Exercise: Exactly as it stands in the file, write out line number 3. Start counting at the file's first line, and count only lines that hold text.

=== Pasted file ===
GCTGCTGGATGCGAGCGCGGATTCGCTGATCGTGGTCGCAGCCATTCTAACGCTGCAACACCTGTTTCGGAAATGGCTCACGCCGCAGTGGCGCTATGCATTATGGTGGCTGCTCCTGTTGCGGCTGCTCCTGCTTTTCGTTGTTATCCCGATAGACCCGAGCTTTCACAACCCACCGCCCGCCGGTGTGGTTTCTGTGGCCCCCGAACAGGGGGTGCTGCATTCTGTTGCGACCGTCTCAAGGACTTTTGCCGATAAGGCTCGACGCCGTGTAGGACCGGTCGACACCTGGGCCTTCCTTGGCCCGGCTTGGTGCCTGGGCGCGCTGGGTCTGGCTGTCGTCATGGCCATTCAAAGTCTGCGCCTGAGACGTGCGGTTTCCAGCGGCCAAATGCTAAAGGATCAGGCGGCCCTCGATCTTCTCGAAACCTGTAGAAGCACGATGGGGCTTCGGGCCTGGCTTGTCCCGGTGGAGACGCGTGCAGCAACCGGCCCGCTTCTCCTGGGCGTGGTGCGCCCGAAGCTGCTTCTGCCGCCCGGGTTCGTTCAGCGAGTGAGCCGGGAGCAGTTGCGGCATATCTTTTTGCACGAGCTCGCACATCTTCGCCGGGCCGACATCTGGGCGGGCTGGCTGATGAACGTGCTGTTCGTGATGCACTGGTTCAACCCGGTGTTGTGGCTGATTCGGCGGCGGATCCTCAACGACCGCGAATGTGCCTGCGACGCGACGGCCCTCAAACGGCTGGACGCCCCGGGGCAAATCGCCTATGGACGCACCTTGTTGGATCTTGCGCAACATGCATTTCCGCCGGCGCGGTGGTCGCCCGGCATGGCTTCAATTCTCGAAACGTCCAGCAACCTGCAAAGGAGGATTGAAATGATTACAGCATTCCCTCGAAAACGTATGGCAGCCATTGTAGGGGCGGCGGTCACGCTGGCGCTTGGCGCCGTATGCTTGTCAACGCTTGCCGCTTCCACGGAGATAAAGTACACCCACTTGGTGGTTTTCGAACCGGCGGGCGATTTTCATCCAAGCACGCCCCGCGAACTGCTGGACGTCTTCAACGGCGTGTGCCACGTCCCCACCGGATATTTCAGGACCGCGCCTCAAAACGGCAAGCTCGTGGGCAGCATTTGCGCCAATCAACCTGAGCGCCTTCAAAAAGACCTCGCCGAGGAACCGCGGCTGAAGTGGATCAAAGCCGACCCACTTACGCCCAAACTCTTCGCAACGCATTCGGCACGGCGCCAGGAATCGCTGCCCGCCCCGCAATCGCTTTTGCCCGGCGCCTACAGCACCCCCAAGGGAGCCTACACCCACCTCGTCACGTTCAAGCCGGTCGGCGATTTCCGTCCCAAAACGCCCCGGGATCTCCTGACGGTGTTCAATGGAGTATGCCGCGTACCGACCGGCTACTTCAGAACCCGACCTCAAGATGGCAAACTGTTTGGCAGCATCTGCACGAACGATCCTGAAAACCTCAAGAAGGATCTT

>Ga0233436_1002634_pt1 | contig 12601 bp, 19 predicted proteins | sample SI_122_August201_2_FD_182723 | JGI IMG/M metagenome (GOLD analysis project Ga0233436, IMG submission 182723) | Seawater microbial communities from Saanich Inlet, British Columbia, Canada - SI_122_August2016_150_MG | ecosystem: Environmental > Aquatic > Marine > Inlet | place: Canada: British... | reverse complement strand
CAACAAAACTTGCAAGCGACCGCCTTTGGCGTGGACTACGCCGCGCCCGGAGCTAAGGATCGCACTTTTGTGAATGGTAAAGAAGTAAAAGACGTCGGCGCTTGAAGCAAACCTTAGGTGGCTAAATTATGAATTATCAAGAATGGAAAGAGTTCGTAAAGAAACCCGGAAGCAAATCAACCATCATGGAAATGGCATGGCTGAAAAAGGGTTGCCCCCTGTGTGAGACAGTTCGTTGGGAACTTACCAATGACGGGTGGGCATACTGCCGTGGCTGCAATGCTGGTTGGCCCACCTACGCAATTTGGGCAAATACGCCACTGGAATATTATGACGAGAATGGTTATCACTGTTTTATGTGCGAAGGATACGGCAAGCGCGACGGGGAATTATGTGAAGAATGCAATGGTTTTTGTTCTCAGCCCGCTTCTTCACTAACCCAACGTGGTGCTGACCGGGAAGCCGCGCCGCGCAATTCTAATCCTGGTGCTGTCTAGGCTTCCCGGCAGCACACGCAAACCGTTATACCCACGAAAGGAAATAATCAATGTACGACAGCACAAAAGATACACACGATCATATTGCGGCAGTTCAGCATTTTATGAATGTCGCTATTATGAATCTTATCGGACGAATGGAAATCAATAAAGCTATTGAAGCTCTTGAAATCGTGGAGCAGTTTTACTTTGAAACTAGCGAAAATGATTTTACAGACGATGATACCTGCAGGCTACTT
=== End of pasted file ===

CAACAAAACTTGCAAGCGACCGCCTTTGGCGTGGACTACGCCGCGCCCGGAGCTAAGGATCGCACTTTTGTGAATGGTAAAGAAGTAAAAGACGTCGGCGCTTGAAGCAAACCTTAGGTGGCTAAATTATGAATTATCAAGAATGGAAAGAGTTCGTAAAGAAACCCGGAAGCAAATCAACCATCATGGAAATGGCATGGCTGAAAAAGGGTTGCCCCCTGTGTGAGACAGTTCGTTGGGAACTTACCAATGACGGGTGGGCATACTGCCGTGGCTGCAATGCTGGTTGGCCCACCTACGCAATTTGGGCAAATACGCCACTGGAATATTATGACGAGAATGGTTATCACTGTTTTATGTGCGAAGGATACGGCAAGCGCGACGGGGAATTATGTGAAGAATGCAATGGTTTTTGTTCTCAGCCCGCTTCTTCACTAACCCAACGTGGTGCTGACCGGGAAGCCGCGCCGCGCAATTCTAATCCTGGTGCTGTCTAGGCTTCCCGGCAGCACACGCAAACCGTTATACCCACGAAAGGAAATAATCAATGTACGACAGCACAAAAGATACACACGATCATATTGCGGCAGTTCAGCATTTTATGAATGTCGCTATTATGAATCTTATCGGACGAATGGAAATCAATAAAGCTATTGAAGCTCTTGAAATCGTGGAGCAGTTTTACTTTGAAACTAGCGAAAATGATTTTACAGACGATGATACCTGCAGGCTACTT